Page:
The first principle of the Agile Manifesto is “Our highest priority is to satisfy the customer through early and continuous delivery of valuable software.” But what is valuable?

At a kick off session this week, for a new project we’re shortly going to begin, a client said one of their hopes was that all code deployed would work first time; and someone else stated that they ‘didn’t want rework’. When we broke these thoughts down to understand where these fears were coming from, it was the need to add value and not waste money; which itself was coming from previous issues caused by a long time to deploy, and the cost to make changes.

There was equally the fear that by swapping out suppliers mid project we (as the new supplier) would want to redesign and rework everything to make it our own; which would slow down delivery and drive up cost even more.

There is obviously no value for anyone in doing that. The value comes by having a short feedback loop, co-designing and constantly testing, learning and iterating, working together in short weekly or fortnightly sprints, to get things delivered. Making sure there is little time as possible between designing something, to getting it tested and used by real users; ensuring it meets their needs as quickly as possible.

Through examining what has been delivered already against the user needs and the outcomes the organisation is looking to achieve; by identifying gaps and pain-points we reduce waste; and by prioritising the areas where improvements can be made we ensure that reworking only happens when there is actual value in doing so.

A parcel being delivered
Parcel delivery

At a talk this week I was asked how we prioritise the work that needs doing and ensure that we do deliver. The important thing is to deliver something, but ideally not just any old thing, we want to ideally be delivering the right thing. Sometimes we won’t know what that is, and it’s only by doing something that we can establish whether that was the right thing or not. But that’s why short feedback loops are important. Checking back regularly, iterating and testing frequently, allows you too recognise when there is value in carrying on vs. value in stoping and doing something different.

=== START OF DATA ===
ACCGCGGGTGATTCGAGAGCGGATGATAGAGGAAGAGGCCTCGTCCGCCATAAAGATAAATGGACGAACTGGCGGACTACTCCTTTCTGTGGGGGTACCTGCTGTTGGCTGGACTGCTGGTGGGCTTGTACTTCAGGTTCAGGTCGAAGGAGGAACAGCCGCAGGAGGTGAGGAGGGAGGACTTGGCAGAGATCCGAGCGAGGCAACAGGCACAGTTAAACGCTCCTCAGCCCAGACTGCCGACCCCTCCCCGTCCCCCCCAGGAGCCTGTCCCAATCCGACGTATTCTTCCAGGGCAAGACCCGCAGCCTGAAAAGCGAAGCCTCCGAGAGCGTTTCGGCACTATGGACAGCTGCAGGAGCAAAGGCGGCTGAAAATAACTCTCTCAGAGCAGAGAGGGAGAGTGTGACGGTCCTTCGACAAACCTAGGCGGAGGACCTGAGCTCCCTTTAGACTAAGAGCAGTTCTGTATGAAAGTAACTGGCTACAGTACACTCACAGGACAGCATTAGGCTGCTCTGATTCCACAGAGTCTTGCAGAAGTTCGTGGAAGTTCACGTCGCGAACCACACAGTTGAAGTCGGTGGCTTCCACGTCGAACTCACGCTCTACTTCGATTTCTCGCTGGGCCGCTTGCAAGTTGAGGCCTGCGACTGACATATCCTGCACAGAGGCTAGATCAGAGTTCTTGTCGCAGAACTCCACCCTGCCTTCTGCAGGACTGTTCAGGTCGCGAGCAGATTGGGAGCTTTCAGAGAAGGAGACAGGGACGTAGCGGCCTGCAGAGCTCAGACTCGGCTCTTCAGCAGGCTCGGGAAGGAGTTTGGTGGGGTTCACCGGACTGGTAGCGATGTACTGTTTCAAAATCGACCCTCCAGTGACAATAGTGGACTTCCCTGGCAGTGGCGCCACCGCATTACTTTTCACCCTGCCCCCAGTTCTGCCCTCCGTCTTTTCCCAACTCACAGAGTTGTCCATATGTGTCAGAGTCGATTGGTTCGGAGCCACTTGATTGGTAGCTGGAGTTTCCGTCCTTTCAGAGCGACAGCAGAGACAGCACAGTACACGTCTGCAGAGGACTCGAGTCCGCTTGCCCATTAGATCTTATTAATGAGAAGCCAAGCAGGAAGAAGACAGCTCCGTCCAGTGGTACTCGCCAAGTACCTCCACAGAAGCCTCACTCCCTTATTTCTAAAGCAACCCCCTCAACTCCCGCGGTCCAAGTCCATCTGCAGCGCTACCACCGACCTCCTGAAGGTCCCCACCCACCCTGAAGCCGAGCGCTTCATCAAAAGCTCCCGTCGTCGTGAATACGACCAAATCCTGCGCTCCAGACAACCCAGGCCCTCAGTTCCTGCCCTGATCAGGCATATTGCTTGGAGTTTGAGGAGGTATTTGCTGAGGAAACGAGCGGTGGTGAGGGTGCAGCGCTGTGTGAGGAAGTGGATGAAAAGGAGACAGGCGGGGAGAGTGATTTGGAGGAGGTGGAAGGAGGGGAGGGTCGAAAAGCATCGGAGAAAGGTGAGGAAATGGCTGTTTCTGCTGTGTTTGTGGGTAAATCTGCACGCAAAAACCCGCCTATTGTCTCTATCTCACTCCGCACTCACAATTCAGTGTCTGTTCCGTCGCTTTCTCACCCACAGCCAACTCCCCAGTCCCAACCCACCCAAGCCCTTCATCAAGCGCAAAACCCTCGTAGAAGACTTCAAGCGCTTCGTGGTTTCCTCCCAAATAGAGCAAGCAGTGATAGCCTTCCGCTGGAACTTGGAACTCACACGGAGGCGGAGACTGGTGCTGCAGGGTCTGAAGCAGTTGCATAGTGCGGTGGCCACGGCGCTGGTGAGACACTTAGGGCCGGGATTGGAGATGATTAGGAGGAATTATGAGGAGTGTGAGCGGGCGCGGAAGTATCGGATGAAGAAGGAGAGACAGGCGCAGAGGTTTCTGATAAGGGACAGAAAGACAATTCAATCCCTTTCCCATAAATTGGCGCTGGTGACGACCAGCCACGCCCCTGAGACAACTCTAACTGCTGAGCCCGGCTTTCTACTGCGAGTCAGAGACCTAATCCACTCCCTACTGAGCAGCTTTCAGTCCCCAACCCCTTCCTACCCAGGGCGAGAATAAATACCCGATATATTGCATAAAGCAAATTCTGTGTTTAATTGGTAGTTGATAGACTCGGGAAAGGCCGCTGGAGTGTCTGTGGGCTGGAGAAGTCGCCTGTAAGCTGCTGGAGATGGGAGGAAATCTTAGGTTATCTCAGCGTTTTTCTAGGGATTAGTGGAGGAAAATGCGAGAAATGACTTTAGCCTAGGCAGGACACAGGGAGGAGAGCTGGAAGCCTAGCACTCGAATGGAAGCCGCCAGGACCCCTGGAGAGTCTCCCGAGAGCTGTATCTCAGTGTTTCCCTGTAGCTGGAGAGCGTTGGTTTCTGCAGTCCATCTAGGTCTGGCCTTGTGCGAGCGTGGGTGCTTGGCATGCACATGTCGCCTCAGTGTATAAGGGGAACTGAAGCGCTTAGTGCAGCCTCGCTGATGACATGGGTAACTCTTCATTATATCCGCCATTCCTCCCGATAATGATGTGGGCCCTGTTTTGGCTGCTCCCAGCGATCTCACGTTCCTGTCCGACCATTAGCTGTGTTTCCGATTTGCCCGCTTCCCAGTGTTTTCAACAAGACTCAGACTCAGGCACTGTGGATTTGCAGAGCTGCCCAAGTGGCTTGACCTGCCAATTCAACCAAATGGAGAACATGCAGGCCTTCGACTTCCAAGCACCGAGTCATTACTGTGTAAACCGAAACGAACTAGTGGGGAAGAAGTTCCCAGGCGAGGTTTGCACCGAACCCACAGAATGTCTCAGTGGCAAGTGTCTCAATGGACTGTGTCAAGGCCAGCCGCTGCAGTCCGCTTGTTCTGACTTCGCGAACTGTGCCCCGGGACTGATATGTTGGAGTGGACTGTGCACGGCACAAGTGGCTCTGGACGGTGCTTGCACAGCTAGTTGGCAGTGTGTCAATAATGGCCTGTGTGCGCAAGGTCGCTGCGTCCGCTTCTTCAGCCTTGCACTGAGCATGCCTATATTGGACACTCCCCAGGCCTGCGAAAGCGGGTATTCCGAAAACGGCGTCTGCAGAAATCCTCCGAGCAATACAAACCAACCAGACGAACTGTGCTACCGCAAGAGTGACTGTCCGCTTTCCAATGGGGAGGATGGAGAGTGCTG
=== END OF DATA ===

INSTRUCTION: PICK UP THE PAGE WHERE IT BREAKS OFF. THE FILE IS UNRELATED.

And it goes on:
When I’m trying to decide where the value is, and where is the best place to start, I consider things like:

  1. Why are we doing this?
  2. Why are we doing it now?
  3. What happens if we don’t do this now?
  4. Who will this affect?
  5. How many people will it impact?
  6. How long could this take?
  7. Any indicative costs?
  8. Any key milestones/ deadlines?
  9. Any critical dependancies that could affect our ability to deliver?
  10. Will this help us deliver our strategy? Or is it a tactical fix?

Once we have started work, it’s important to agree measure of success (be they financial, reducing time, staffing numbers; or things like improved uptake or a better customer experience) and keep measuring what is being delivered against those targets.

At Difrent a key part of the value we add is about the people, not just the technology or processes; there is value in us working in the open, by being transparent; running lunch and learn sessions or talks; blogging or speaking at events etc. we can add wider value outside of a specific project or service.

A person presenting at a whitewall to a team
People listening to someone speaking/ sharing

When we are considering what adds value, the other thing it’s important to consider is the culture we are delivering in. Are there communities of practice in place already, any design patterns we should be adhering too? There is value in building in consistency, as this helps us ensure we are delivering quality.

There are many different ways to determine what adds value, and many different kinds of value, but the importance is by focusing on making positive improvements, and by constantly learning from mistakes and ensuring they don’t get repeated so no time is wasted and real value can be delivered.

What ever happened to “there are no stupid questions?”

This week I had a great conversation with @ClareSudbery of MadeTech and @RachelleHunt of StrangeDigital about the importance of using plain english and creating an inclusive environment where people feel able to speak up and ask questions.

Back when I started working in Digital as a Product Owner in 2011, and I did my agile training course, one of the first ‘principles’ that was discussed was ‘There is no such thing as a stupid question”. Which as a newbie in the agile/digital world was great to hear, because I felt like I knew literally nothing.

A neon sign with a ‘?’

This concept has always been something I’ve repeated to the teams and people I’ve been working with. There will always be something you don’t know, it is impossible to know everything. Therefor we have to be able to ask questions and find out information without fear of being made to feel stupid.